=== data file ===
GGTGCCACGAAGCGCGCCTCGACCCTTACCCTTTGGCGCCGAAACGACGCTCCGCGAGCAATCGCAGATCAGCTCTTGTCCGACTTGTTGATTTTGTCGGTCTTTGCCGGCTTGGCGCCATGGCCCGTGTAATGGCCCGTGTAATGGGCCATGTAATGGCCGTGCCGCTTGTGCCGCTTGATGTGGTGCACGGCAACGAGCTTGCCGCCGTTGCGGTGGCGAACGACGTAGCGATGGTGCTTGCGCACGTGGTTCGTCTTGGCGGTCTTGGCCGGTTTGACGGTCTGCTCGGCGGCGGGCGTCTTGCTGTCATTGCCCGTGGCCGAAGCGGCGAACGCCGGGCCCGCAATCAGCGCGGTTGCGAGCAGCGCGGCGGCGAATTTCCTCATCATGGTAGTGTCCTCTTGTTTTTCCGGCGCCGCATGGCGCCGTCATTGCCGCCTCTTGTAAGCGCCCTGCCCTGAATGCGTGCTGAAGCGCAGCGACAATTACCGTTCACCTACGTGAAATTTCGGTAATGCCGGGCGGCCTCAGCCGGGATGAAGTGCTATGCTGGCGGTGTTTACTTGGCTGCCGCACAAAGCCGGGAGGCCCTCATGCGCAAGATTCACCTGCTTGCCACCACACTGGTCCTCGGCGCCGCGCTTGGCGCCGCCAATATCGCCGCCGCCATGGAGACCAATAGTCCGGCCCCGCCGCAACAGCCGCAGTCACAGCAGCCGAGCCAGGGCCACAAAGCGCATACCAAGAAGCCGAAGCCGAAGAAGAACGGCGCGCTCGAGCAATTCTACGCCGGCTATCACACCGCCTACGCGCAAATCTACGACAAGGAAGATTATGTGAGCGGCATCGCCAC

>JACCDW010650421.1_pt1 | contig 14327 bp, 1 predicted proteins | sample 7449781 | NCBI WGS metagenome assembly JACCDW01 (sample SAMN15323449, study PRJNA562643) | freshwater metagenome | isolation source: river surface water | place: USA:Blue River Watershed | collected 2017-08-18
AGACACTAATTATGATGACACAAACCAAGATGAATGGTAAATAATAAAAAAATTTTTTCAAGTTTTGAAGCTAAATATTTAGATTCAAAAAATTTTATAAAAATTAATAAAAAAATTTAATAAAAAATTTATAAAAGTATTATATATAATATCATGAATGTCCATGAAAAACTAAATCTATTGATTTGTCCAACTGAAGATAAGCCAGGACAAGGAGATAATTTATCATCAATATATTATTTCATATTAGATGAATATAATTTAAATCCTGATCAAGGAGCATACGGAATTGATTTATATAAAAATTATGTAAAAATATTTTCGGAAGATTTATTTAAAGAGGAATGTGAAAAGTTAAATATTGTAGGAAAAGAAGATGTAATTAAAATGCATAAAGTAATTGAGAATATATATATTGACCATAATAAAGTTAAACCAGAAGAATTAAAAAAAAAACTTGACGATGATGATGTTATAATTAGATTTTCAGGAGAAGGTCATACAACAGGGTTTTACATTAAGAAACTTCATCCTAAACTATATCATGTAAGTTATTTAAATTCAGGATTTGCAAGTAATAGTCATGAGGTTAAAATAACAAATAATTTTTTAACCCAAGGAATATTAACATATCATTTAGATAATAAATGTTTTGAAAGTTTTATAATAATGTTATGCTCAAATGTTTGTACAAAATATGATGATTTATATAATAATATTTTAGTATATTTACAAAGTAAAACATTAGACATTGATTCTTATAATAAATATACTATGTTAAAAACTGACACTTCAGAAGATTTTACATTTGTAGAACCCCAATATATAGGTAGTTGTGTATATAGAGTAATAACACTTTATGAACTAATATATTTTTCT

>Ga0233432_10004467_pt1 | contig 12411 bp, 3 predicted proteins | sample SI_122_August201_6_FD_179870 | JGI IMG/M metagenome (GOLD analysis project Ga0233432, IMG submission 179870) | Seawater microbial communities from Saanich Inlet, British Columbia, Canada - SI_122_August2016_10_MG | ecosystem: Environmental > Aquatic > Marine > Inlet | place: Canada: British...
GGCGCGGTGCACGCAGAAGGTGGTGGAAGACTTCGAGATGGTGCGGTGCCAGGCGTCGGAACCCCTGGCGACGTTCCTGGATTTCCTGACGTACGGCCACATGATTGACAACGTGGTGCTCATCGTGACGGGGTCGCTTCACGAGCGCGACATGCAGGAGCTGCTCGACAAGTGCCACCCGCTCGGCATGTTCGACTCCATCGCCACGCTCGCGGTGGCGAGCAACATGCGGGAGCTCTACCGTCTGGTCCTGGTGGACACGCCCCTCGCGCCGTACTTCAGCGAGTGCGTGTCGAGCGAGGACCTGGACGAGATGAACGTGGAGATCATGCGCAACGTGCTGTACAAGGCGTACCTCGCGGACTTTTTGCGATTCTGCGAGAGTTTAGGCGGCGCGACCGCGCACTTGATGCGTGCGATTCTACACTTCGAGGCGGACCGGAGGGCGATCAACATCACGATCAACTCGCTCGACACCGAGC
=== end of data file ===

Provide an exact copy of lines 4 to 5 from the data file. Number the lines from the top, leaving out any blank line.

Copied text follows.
>Ga0233432_10004467_pt1 | contig 12411 bp, 3 predicted proteins | sample SI_122_August201_6_FD_179870 | JGI IMG/M metagenome (GOLD analysis project Ga0233432, IMG submission 179870) | Seawater microbial communities from Saanich Inlet, British Columbia, Canada - SI_122_August2016_10_MG | ecosystem: Environmental > Aquatic > Marine > Inlet | place: Canada: British...
GGCGCGGTGCACGCAGAAGGTGGTGGAAGACTTCGAGATGGTGCGGTGCCAGGCGTCGGAACCCCTGGCGACGTTCCTGGATTTCCTGACGTACGGCCACATGATTGACAACGTGGTGCTCATCGTGACGGGGTCGCTTCACGAGCGCGACATGCAGGAGCTGCTCGACAAGTGCCACCCGCTCGGCATGTTCGACTCCATCGCCACGCTCGCGGTGGCGAGCAACATGCGGGAGCTCTACCGTCTGGTCCTGGTGGACACGCCCCTCGCGCCGTACTTCAGCGAGTGCGTGTCGAGCGAGGACCTGGACGAGATGAACGTGGAGATCATGCGCAACGTGCTGTACAAGGCGTACCTCGCGGACTTTTTGCGATTCTGCGAGAGTTTAGGCGGCGCGACCGCGCACTTGATGCGTGCGATTCTACACTTCGAGGCGGACCGGAGGGCGATCAACATCACGATCAACTCGCTCGACACCGAGC